- Animals: bees
- Animal Production: general animal production
Honey bees, as social insects, rely on collective behavioral defenses that produce a colony level immune phenotype, or social immunity, which in turn impacts the immune response of individuals. One behavioral defense is the collection and deposition of antimicrobial plant resins, or propolis, in the nest. We tested the effect of a naturally constructed propolis envelope within standard beekeeping equipment on the pathogen and parasite load of large field colonies, and on immune system activity, virus and storage protein levels of individual bees over the course of a year. The main effect of the propolis envelope was a decreased and more uniform baseline expression of immune genes in bees during summer and fall months each year, compared to the immune activity in bees with no propolis envelope in the colony. The most important function of the propolis envelope may be to modulate costly immune system activity. As no differences were found in levels of bacteria, pathogens and parasites between the treatment groups, the propolis envelope may act directly on the immune system, reducing bees’ need to activate the physiologically costly production of humoral immune responses. Colonies with a natural propolis envelope had increased colony strength and vitellogenin levels after surviving the winter in one of the two years of the study, despite the fact that the biological activity of the propolis diminished over the winter. A natural propolis envelope acts as an important antimicrobial layer enshrouding the colony, benefiting individual immunity and ultimately colony health.
Social insect colonies may be considered superorganisms, a group of related individuals living in a nest, whose collective behaviors produce a colony-level phenotype, which in turn influences the behaviors of individuals in the nest (Seeley, 1989). Highly social insects’ immune defenses function in a similar collective way: at the individual level, an immune response is initiated via cellular or humoral immune pathways (Evans et al., 2006). At the colony-level, some individuals perform behaviors that defend and protect the colony against pathogens and parasites (Simone et al., 2009). These behavioral defenses in a honey bee colony include hygienic behavior and grooming (Wilson-Rich et al., 2008), antimicrobial secretions (e.g. the spread of venom on bee’s cuticle; Baracchi et al., 2011), and the collection of antimicrobial compounds (e.g. resins) from the environment (Simone et al., 2009). Combined with the division of labor among individuals (Naug and Smith, 2007; Stroeymeyt et al., 2014), these behavioral defenses produce a colony-level immune phenotype, or social immunity (Cremer et al., 2007), which in turn impacts the immune response of individuals (Otti et al., 2014).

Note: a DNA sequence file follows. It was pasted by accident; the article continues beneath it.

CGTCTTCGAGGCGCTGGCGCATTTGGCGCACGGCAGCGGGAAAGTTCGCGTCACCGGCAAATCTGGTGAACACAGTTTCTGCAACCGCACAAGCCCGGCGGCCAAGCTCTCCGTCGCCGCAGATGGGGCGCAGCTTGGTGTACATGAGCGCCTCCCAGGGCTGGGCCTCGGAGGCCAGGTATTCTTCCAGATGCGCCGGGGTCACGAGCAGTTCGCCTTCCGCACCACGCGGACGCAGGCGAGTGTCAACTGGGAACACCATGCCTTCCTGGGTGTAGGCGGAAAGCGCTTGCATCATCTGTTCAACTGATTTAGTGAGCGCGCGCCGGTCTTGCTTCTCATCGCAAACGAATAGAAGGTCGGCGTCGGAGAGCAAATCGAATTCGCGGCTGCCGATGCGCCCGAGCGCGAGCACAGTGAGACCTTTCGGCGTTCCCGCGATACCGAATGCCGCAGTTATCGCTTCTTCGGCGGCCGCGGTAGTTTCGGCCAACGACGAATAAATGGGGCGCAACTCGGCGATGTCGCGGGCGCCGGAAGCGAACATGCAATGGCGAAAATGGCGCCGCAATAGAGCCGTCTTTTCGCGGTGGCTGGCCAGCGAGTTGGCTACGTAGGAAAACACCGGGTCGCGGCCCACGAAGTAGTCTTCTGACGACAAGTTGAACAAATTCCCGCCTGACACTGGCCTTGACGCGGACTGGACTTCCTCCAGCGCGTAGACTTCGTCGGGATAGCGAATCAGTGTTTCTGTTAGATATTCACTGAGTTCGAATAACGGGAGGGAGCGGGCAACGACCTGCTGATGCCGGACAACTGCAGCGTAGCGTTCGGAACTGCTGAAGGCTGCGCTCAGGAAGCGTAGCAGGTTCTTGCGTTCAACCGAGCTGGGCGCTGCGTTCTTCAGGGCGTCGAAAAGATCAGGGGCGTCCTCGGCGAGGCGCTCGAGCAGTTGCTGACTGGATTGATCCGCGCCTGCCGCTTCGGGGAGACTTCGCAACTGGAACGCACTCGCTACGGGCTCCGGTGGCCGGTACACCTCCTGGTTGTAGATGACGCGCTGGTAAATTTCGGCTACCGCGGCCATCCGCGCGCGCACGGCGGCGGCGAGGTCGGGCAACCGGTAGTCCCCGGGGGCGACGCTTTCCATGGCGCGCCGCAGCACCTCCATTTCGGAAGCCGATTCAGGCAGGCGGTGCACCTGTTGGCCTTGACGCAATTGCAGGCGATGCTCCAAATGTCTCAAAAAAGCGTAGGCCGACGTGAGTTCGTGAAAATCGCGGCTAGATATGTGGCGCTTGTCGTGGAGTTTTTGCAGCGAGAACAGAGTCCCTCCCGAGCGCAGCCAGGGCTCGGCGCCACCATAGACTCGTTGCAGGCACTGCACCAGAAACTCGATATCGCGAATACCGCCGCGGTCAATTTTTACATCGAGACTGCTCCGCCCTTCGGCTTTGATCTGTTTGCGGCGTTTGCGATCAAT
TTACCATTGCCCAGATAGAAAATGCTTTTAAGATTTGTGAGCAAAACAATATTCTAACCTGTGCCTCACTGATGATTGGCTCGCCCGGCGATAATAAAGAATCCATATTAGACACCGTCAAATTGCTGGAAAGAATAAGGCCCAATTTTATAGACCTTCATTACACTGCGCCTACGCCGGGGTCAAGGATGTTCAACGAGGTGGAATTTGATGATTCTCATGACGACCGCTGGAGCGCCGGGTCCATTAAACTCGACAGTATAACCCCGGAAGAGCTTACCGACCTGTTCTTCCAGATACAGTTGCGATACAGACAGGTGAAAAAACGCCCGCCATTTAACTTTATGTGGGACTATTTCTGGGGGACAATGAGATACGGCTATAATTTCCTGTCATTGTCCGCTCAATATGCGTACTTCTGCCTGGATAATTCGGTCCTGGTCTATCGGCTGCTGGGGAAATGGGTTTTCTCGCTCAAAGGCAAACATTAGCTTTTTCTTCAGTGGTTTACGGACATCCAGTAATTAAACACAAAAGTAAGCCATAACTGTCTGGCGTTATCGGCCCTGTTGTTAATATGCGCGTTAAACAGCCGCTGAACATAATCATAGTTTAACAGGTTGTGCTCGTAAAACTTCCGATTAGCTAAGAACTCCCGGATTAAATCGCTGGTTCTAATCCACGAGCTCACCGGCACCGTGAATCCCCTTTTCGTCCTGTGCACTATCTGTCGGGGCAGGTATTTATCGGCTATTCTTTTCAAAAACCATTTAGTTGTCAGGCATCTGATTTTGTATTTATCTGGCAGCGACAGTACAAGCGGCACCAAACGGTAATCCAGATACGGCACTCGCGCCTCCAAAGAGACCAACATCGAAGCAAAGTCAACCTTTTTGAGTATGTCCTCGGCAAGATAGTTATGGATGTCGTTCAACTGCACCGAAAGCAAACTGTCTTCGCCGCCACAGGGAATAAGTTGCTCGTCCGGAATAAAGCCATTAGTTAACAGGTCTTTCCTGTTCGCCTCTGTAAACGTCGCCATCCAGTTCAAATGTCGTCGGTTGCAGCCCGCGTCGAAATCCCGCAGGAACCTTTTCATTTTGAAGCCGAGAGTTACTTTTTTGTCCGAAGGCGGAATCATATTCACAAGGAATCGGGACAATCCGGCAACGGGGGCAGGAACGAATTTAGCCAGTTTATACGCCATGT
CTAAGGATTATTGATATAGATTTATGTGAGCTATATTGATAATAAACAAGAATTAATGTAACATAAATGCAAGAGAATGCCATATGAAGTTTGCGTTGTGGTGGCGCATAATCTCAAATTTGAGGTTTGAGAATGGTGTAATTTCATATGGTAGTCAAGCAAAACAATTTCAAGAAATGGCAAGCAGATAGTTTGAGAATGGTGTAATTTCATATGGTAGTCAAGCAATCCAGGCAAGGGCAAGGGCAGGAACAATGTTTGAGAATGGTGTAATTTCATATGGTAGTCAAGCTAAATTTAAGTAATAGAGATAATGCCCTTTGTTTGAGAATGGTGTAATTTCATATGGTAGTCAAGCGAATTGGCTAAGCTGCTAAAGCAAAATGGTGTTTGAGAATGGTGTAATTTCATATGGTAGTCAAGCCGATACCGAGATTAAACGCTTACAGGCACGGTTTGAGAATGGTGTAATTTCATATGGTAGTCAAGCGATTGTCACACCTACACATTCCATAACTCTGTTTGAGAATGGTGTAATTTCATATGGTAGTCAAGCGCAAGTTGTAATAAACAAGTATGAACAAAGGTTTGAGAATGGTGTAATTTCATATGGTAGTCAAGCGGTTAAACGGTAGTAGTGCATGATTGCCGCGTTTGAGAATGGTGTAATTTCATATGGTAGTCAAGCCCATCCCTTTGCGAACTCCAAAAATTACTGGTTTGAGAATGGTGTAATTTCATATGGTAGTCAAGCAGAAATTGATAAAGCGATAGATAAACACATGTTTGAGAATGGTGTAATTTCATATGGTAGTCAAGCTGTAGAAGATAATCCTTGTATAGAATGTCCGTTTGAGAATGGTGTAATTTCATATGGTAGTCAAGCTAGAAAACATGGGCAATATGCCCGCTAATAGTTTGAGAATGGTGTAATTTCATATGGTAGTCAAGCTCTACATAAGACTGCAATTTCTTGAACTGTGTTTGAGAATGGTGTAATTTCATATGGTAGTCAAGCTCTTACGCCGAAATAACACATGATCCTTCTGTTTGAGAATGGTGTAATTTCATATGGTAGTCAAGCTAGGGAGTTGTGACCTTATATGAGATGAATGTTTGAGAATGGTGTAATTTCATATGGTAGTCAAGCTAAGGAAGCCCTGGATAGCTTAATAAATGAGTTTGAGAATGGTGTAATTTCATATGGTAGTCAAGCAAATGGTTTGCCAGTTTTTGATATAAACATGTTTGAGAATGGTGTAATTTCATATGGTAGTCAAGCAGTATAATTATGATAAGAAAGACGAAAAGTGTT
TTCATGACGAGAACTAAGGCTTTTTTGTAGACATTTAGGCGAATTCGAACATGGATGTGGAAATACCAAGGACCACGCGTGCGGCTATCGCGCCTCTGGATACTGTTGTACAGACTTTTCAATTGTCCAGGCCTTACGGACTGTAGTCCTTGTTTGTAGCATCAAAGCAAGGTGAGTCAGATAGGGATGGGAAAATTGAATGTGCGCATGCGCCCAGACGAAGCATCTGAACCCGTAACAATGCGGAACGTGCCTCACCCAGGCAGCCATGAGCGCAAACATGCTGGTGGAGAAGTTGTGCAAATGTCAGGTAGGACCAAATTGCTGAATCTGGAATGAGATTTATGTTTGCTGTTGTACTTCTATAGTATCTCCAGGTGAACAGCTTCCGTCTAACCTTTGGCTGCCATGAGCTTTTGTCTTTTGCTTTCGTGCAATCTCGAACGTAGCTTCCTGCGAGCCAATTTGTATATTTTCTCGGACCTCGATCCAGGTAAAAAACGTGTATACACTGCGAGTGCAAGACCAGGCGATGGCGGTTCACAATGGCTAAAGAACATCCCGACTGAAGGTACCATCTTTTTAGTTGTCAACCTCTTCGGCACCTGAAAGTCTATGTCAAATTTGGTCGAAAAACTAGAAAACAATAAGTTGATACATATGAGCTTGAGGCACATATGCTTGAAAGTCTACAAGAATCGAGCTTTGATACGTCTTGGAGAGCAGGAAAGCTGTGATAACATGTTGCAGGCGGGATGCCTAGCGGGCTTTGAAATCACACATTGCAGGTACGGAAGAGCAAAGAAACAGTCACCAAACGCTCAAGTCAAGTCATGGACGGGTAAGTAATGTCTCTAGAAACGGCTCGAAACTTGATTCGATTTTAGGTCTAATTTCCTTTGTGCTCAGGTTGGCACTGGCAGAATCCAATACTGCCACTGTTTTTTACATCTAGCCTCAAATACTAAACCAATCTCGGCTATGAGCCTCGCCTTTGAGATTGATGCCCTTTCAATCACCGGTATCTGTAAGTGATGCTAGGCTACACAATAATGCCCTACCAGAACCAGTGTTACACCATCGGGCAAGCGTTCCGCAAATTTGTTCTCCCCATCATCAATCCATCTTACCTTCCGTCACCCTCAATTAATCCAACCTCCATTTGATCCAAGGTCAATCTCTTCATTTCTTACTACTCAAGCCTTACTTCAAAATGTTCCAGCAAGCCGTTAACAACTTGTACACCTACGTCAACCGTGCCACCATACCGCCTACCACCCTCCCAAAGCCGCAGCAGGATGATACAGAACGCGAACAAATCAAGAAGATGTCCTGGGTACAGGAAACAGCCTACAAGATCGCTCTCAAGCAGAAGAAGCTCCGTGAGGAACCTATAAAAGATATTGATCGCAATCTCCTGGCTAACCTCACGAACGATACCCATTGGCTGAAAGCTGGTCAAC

Behavioral, or social, immunity benefits overall colony health and may have less physiological cost to individuals compared to the cost of maintaining a diverse immune system (Evans and Pettis, 2005; Schmid-Hempel, 2005). In honey bees, social immunity plays an important role in reducing parasite establishment and spread within colonies (Arathi et al., 2000; Evans and Spivak, 2010; Simone-Finstrom and Spivak, 2012).
The collection of antimicrobial resins from the environment by honey bees (Simone et al., 2009) and its deposition into the nest architecture is a fundamental component of their social immunity. Resin is a plant exudate secreted prophylactically to protect young leaf buds from pathogen infection and herbivore attack. It is composed primarily of antimicrobial compounds (e.g. monoterpenes and flavonoids) that play a major defensive role in the survival of the plant (Langenheim, 2003). Honey bees collect plant resins and deposit the resins in the nest as a form of cement, called propolis. When honey bees nest in tree cavities, they use propolis to coat the entire inner surface of the nest cavity, constructing a propolis envelope (Seeley and Morse, 1976). However honey bees do not construct a natural propolis envelope within standard beekeeping equipment because the inner walls of the wooden boxes are smooth and do not elicit propolis deposition behavior. Instead, bees deposit propolis only in dispersed cracks and crevices and not as a continuous envelope (Simone-Finstrom and Spivak, 2010).